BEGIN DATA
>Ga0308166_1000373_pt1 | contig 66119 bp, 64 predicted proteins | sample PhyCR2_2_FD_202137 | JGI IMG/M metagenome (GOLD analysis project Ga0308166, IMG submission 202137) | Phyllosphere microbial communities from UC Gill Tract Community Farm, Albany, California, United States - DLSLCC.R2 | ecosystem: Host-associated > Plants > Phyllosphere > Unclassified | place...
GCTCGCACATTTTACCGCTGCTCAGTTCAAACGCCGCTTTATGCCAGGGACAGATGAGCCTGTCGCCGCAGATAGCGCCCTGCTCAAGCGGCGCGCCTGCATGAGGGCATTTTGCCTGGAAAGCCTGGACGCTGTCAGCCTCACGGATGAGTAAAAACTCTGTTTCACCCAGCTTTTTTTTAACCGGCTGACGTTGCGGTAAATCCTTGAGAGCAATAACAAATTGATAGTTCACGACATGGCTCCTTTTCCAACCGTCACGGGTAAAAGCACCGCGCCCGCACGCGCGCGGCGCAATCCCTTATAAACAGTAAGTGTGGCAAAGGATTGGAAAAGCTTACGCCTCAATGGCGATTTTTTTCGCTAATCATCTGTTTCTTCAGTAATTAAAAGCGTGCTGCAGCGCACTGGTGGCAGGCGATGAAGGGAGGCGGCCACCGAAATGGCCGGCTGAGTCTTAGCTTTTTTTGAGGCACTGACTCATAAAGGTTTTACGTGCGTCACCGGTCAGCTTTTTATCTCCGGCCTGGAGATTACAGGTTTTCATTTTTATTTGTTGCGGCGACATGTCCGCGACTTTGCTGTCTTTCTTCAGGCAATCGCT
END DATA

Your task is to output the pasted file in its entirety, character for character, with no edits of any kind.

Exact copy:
>Ga0308166_1000373_pt1 | contig 66119 bp, 64 predicted proteins | sample PhyCR2_2_FD_202137 | JGI IMG/M metagenome (GOLD analysis project Ga0308166, IMG submission 202137) | Phyllosphere microbial communities from UC Gill Tract Community Farm, Albany, California, United States - DLSLCC.R2 | ecosystem: Host-associated > Plants > Phyllosphere > Unclassified | place...
GCTCGCACATTTTACCGCTGCTCAGTTCAAACGCCGCTTTATGCCAGGGACAGATGAGCCTGTCGCCGCAGATAGCGCCCTGCTCAAGCGGCGCGCCTGCATGAGGGCATTTTGCCTGGAAAGCCTGGACGCTGTCAGCCTCACGGATGAGTAAAAACTCTGTTTCACCCAGCTTTTTTTTAACCGGCTGACGTTGCGGTAAATCCTTGAGAGCAATAACAAATTGATAGTTCACGACATGGCTCCTTTTCCAACCGTCACGGGTAAAAGCACCGCGCCCGCACGCGCGCGGCGCAATCCCTTATAAACAGTAAGTGTGGCAAAGGATTGGAAAAGCTTACGCCTCAATGGCGATTTTTTTCGCTAATCATCTGTTTCTTCAGTAATTAAAAGCGTGCTGCAGCGCACTGGTGGCAGGCGATGAAGGGAGGCGGCCACCGAAATGGCCGGCTGAGTCTTAGCTTTTTTTGAGGCACTGACTCATAAAGGTTTTACGTGCGTCACCGGTCAGCTTTTTATCTCCGGCCTGGAGATTACAGGTTTTCATTTTTATTTGTTGCGGCGACATGTCCGCGACTTTGCTGTCTTTCTTCAGGCAATCGCT